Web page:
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By Marge Knoth, Author, Activity Professional
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Marge Knoth attended Purdue
University and took her activity
director training at Indiana
University and her social
service at Ball State. She is
the author of ten books for
activity professionals. Her
books have been used as
teaching guides in colleges,
trade schools, and in activity
director courses throughout the
U.S. and Canada. They have
won both national and state
awards from the National
Federation of Press Women
and Women’s Press Club of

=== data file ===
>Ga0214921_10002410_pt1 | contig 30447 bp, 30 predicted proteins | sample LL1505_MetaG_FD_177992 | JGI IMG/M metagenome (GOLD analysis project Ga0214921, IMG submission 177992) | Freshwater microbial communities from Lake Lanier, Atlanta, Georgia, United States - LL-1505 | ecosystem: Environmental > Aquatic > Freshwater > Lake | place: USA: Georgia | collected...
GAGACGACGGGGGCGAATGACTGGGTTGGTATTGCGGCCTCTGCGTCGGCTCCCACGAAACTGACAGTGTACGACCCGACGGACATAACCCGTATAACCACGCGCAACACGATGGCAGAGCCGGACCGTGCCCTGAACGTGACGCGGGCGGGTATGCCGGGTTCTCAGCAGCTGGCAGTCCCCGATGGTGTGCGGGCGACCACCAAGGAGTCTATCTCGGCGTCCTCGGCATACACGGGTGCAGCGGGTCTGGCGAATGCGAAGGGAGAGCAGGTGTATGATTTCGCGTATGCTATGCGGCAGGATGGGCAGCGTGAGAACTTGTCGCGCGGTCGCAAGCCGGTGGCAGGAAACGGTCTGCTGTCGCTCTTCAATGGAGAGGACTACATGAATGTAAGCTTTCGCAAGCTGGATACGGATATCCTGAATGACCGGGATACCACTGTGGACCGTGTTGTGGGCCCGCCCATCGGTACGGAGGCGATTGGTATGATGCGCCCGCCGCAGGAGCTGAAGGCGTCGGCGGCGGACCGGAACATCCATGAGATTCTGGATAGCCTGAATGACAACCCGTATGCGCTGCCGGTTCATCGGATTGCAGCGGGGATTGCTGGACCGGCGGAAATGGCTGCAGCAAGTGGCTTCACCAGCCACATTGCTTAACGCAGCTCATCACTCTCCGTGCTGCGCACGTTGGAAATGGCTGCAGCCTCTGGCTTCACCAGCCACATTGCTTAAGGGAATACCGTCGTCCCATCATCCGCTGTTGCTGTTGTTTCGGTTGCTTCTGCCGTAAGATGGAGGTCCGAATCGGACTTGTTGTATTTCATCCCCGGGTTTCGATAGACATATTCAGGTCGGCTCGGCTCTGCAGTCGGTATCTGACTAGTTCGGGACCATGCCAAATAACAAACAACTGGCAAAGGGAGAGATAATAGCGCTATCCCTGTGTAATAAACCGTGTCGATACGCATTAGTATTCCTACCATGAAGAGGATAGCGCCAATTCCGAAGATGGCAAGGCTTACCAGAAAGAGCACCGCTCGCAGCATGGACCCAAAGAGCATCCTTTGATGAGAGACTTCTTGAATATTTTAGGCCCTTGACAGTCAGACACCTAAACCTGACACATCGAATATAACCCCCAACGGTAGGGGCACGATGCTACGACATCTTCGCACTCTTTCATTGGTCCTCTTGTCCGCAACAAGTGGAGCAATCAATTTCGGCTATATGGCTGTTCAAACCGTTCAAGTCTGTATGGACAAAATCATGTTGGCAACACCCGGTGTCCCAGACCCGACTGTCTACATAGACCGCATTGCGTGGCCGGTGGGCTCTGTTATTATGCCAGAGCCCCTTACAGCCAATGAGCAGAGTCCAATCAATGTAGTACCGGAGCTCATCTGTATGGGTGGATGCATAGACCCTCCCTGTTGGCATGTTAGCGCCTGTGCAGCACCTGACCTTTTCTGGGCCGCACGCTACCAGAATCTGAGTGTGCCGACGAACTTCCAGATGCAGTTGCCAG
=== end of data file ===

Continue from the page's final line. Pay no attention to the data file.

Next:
Marge has written a monthly
column, "A Letter from Marge"
for Current Activities in Long
Term Care. She has been
published in Family Circle,
Lady’s Circle, Women’s Circle,
Indianapolis Woman, Christian
Science Monitor, Event,
various Christian and craft
publications, and other
magazines and newspapers.
She wrote a weekly newspaper
column called “Do You
Remember?”, and wrote and
recorded a long-running series
of nostalgic radio
commercials. Also, she is a
motivational speaker having
traveled the United States and
Canada speaking at many state
and province activity
Finding Success in Your Profession.
By Marge Knoth
Do you ever find yourself totally frustrated in your job as activity director? Perhaps it is
one of those days when the staff are being uncooperative, the aides are refusing to
bring residents to activities, the evening shift are balking about serving food to residents
during your resident/family party, the maintenance man is stretching his coffee break to
avoid setting up your tables, and your administrator wants the newsletter NOW!